Experts are calling for Chinese universities to teach computer ethics to their students.
China faces a rapid growth in computer ethics issues which should be addressed through education, according to Professor Simon Rogerson, of De Montfort University Leicester, and Professor Terry Bynum, of Southern Connecticut State University in the USA.
The two are leading experts in the social and ethical effects of computing and have authored a paper which focuses on ethical challenges in China's booming technological sector but also considers more spiritual views of the subject, including that of a Buddhist master.
In the paper, entitled Technological growth in China: a discussion of some ethical challenges, they highlight a number of examples illustrating the different types of issues currently being reported in the Chinese press. These include the publication of a 'blacklist' of maids on a Hong Kong parenting website and Government restrictions on how long under-18s can spend playing online games each day.
Professor Rogerson, Director of DMU's Centre for Computing and Social Responsibility, said: "The current view in China is very similar to that held in Europe and North America before the subject of computer ethics was fully integrated into IT teaching.
"In both cases, information technologists in general believed that technology is technology and ethics is ethics and the two are not related.
"The examples we found clearly show that computer ethics is as much an issue in China as it is in the rest of the world.
"We believe it is paramount that computer ethics be embedded within the computer science curriculum."
Professors Rogerson and Bynum were inspired to write the paper after organising the global IT ethics event ETHICOMP Working Conference 2007, which was held at Yunnan University in China in April.
During their time in China they met Buddhist master Ke Xiang, editor of the Chinese journal Bao'en 2007, which is publishing their paper.
Professor Bynum, who is also a Visiting Professor at DMU, said: "We were inspired by our conversation with Ke Xiang, which demonstrated that the ethical wherewithal and wisdom to deal with computer ethics challenges already exists within Chinese society.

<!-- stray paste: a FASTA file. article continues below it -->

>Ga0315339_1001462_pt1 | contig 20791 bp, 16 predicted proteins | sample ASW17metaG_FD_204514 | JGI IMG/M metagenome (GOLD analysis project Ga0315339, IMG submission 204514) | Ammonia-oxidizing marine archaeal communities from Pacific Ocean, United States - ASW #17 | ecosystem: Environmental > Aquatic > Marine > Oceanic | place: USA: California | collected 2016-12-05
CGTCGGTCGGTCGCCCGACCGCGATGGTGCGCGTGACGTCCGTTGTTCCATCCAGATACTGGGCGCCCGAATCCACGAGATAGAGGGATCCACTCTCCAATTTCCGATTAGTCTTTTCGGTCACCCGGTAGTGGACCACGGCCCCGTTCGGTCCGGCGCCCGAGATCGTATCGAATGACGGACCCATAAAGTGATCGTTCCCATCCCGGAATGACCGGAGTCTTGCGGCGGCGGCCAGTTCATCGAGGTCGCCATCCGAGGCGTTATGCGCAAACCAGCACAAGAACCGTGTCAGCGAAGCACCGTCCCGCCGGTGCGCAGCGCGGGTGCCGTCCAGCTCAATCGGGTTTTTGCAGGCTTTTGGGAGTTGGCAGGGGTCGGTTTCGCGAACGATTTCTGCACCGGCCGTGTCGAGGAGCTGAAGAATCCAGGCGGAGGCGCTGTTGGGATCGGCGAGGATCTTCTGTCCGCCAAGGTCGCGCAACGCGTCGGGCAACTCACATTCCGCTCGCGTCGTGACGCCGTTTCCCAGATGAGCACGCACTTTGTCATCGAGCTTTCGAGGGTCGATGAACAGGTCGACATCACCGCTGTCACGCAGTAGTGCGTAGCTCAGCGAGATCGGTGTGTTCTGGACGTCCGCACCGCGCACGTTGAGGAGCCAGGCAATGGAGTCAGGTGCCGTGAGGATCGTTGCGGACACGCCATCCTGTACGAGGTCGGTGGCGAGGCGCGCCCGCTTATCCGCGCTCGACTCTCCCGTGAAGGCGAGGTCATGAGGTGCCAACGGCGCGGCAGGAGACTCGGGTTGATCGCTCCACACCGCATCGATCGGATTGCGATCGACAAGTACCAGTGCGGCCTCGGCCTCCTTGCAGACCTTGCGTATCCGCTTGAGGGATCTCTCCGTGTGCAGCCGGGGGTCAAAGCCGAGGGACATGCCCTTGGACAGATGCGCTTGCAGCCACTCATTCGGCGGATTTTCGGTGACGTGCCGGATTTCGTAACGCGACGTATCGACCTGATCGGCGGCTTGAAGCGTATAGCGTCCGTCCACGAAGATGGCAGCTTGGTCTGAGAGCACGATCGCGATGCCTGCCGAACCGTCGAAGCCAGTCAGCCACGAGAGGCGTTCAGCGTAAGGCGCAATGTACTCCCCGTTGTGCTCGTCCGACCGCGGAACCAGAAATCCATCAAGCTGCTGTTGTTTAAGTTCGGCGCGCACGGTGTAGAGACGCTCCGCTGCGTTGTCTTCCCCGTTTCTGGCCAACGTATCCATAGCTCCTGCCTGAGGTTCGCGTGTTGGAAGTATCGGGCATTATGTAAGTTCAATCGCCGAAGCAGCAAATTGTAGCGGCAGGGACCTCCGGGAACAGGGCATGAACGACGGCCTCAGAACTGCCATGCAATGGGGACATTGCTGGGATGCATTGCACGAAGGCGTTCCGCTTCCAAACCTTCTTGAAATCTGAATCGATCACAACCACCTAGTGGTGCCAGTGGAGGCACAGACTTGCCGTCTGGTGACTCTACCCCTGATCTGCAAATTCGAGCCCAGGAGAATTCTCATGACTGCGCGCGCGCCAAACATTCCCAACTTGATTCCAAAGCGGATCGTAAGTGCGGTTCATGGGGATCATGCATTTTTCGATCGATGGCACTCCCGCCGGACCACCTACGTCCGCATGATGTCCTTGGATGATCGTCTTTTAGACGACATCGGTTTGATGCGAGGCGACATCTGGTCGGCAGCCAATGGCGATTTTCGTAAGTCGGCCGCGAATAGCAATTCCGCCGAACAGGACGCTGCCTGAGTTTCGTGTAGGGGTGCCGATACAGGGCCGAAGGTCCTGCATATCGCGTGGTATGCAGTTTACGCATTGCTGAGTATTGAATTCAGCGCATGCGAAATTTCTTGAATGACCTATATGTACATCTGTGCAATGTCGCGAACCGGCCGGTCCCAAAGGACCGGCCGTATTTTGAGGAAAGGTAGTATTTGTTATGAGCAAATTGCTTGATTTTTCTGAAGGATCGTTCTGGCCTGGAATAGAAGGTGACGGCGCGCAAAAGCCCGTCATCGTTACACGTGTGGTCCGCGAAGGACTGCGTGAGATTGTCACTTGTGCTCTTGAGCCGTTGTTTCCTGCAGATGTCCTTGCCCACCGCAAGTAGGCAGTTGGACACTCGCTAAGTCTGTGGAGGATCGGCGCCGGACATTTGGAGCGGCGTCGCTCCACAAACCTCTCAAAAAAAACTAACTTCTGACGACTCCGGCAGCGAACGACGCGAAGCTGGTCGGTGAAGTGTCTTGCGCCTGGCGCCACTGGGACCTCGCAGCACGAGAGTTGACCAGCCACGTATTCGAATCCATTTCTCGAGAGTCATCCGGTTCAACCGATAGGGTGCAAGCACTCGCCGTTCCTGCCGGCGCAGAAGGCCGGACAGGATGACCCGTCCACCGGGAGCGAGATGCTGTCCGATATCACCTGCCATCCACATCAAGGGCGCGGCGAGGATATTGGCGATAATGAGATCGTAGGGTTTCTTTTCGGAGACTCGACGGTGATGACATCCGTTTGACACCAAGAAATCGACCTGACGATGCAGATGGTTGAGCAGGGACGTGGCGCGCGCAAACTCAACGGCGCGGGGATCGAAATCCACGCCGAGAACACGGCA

"The great teachings of Chinese philosophers and thinkers will not only enable China to address technology-generated ethical issues, they will also enable the country to make a significant contribution globally."
Professor Rogerson added: "Ke Xiang used an analogy between a table and the Internet - he explained that just as coming to the table brings people together so using the Internet can have a similar effect.
"We were also heartened by the fact that a number of Chinese academics we met were very interested in experimenting with the inclusion of computer ethics within their courses."
When preparing the paper, Professors Rogerson and Bynum examined several issues of a Chinese national newspaper and a weekly business magazine to see what social and ethical computing concerns were being reported.
Among the stories they found were:
- A Hong Kong parenting website criticised for hosting a blacklist of more than 100 foreign maids accused of stealing, beating children, lying or being lazy. The maids' details listed on the site included names, photos and passport numbers.
- A new government regulation requiring online game operators to set up a 'game fatigue system' to discourage players under 18 from playing for more than three hours a day. Online gamers are required to use their real names and identity card numbers to show if they are younger than 18.
- A call for a code of conduct for bloggers "to avoid the spread of verbal violence on the Internet." "We Chinese should be familiar with what havoc verbal violence can wreak on society," the piece stated.
- A discussion of China's Intellectual Property Right (IPR) policies and standards in relation to technology and computing.
- A campaign by China's Ministry of Public Security to step up the battle against piracy of software, CDs and DVDs.
The ETHICOMP conference series was launched in 1995 by DMU's Centre for Computing and Social Responsibility (CCSR). Professor Simon Rogerson, Director of the CCSR, and Professor Terry Bynum, visiting Professor at DMU and Director of Southern Connecticut State University's Research Center on Computing and Society, founded the series and are Joint Directors. In its second decade, ETHICOMP is organising special "reaching out" conferences to provide a forum for scholars from diverse cultures. ETHICOMP 2007, held in Tokyo in March, and ETHICOMP Working Conference 2007 hosted by Yunnan University in China in April were the first conferences in the exciting new initiative.
Ke Xiang is Master of the Ningbo Seven Pagoda Temple and Member of the Board of Directors of the China Buddhist Association.